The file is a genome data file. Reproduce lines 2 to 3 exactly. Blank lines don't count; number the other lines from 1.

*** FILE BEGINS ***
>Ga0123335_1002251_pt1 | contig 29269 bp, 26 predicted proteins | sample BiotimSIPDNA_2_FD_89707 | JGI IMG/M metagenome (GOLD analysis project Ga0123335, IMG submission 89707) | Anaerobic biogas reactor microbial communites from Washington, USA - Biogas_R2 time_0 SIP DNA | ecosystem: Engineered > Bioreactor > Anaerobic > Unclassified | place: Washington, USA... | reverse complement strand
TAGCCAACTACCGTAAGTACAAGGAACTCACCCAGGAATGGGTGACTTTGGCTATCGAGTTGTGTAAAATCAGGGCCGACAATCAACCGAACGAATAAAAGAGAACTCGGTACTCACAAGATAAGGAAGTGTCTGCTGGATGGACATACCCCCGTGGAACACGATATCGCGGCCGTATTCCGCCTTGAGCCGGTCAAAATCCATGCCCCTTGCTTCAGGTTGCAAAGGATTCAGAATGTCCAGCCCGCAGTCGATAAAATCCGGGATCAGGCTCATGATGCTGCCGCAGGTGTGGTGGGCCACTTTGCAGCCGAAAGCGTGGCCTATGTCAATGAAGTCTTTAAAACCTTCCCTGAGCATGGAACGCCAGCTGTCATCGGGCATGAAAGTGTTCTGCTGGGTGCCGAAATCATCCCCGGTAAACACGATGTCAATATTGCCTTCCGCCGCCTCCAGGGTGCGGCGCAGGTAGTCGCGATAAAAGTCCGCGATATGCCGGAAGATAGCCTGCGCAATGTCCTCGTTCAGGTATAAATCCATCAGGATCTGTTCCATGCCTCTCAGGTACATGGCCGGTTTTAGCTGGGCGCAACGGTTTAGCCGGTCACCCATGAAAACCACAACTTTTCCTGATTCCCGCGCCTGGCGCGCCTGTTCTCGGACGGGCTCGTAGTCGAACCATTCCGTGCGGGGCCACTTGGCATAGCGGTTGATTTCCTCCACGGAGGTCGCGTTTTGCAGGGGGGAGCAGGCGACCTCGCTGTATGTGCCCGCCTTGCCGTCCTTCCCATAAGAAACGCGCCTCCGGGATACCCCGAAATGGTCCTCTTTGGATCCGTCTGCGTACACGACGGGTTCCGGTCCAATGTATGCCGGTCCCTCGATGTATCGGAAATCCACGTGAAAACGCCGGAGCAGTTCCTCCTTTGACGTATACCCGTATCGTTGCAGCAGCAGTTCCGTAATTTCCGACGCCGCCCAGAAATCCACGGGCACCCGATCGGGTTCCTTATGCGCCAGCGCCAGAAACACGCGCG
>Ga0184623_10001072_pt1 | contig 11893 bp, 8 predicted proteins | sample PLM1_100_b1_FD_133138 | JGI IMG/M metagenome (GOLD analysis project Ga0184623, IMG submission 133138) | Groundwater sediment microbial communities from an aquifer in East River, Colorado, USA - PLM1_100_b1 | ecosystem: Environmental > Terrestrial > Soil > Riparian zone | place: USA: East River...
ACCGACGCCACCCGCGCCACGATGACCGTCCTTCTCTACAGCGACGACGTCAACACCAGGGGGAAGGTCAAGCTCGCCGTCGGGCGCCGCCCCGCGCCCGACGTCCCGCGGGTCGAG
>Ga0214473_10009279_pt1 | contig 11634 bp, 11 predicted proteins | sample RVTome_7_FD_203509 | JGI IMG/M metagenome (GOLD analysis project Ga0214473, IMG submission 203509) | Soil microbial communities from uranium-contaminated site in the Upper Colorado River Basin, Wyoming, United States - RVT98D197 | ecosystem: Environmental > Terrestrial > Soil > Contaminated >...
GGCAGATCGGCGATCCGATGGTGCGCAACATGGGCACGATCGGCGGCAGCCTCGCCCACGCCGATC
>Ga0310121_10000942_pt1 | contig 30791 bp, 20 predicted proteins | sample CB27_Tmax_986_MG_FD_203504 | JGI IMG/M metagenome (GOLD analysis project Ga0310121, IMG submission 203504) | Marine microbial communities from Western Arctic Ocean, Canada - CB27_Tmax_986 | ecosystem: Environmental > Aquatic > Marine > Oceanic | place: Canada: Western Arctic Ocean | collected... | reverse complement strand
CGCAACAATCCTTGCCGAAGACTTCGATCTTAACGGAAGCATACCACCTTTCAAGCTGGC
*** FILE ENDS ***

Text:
TAGCCAACTACCGTAAGTACAAGGAACTCACCCAGGAATGGGTGACTTTGGCTATCGAGTTGTGTAAAATCAGGGCCGACAATCAACCGAACGAATAAAAGAGAACTCGGTACTCACAAGATAAGGAAGTGTCTGCTGGATGGACATACCCCCGTGGAACACGATATCGCGGCCGTATTCCGCCTTGAGCCGGTCAAAATCCATGCCCCTTGCTTCAGGTTGCAAAGGATTCAGAATGTCCAGCCCGCAGTCGATAAAATCCGGGATCAGGCTCATGATGCTGCCGCAGGTGTGGTGGGCCACTTTGCAGCCGAAAGCGTGGCCTATGTCAATGAAGTCTTTAAAACCTTCCCTGAGCATGGAACGCCAGCTGTCATCGGGCATGAAAGTGTTCTGCTGGGTGCCGAAATCATCCCCGGTAAACACGATGTCAATATTGCCTTCCGCCGCCTCCAGGGTGCGGCGCAGGTAGTCGCGATAAAAGTCCGCGATATGCCGGAAGATAGCCTGCGCAATGTCCTCGTTCAGGTATAAATCCATCAGGATCTGTTCCATGCCTCTCAGGTACATGGCCGGTTTTAGCTGGGCGCAACGGTTTAGCCGGTCACCCATGAAAACCACAACTTTTCCTGATTCCCGCGCCTGGCGCGCCTGTTCTCGGACGGGCTCGTAGTCGAACCATTCCGTGCGGGGCCACTTGGCATAGCGGTTGATTTCCTCCACGGAGGTCGCGTTTTGCAGGGGGGAGCAGGCGACCTCGCTGTATGTGCCCGCCTTGCCGTCCTTCCCATAAGAAACGCGCCTCCGGGATACCCCGAAATGGTCCTCTTTGGATCCGTCTGCGTACACGACGGGTTCCGGTCCAATGTATGCCGGTCCCTCGATGTATCGGAAATCCACGTGAAAACGCCGGAGCAGTTCCTCCTTTGACGTATACCCGTATCGTTGCAGCAGCAGTTCCGTAATTTCCGACGCCGCCCAGAAATCCACGGGCACCCGATCGGGTTCCTTATGCGCCAGCGCCAGAAACACGCGCG
>Ga0184623_10001072_pt1 | contig 11893 bp, 8 predicted proteins | sample PLM1_100_b1_FD_133138 | JGI IMG/M metagenome (GOLD analysis project Ga0184623, IMG submission 133138) | Groundwater sediment microbial communities from an aquifer in East River, Colorado, USA - PLM1_100_b1 | ecosystem: Environmental > Terrestrial > Soil > Riparian zone | place: USA: East River...